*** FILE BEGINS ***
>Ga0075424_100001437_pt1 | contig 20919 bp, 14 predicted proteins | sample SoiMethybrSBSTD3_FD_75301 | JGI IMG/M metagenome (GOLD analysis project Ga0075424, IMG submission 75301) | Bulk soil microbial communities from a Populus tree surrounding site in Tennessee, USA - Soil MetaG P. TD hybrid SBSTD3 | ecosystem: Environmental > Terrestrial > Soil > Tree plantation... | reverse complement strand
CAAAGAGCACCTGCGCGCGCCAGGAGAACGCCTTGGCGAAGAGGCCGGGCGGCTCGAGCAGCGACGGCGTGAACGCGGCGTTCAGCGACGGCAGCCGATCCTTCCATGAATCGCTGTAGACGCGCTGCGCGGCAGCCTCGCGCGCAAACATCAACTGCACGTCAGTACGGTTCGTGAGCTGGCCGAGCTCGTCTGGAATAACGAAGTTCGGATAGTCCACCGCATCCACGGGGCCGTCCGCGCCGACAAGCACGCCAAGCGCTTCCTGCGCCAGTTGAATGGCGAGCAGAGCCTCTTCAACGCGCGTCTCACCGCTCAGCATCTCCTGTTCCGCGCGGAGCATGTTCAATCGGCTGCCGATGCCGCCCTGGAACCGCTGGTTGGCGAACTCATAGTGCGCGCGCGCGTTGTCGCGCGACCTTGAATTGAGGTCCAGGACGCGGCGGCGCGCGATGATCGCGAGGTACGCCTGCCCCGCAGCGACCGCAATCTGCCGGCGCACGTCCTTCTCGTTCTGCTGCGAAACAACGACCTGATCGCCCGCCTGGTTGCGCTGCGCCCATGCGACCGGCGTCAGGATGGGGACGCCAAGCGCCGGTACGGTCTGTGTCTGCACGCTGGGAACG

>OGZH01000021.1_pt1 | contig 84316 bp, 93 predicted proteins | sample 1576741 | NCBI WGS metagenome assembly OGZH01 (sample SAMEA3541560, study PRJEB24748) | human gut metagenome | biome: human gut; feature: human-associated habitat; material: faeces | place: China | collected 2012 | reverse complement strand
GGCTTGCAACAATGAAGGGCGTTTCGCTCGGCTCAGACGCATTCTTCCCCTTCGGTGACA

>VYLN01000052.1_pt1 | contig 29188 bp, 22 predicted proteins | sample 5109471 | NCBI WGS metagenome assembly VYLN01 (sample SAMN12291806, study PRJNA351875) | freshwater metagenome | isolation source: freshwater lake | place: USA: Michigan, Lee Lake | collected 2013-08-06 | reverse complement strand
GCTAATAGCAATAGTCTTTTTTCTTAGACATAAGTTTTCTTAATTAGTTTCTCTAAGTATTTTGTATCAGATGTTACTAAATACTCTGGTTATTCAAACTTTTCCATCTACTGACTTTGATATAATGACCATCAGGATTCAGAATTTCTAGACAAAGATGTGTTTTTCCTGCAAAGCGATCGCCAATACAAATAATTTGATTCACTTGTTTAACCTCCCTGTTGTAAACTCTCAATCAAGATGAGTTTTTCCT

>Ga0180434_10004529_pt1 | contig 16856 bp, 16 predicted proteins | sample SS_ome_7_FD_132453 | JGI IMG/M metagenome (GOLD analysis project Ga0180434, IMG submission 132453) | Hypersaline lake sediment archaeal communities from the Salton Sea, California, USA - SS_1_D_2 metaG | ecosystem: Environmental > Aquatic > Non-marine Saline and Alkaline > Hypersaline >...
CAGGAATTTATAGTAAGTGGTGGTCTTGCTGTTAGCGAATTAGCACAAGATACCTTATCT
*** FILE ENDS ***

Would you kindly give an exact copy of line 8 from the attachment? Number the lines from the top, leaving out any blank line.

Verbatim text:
CAGGAATTTATAGTAAGTGGTGGTCTTGCTGTTAGCGAATTAGCACAAGATACCTTATCT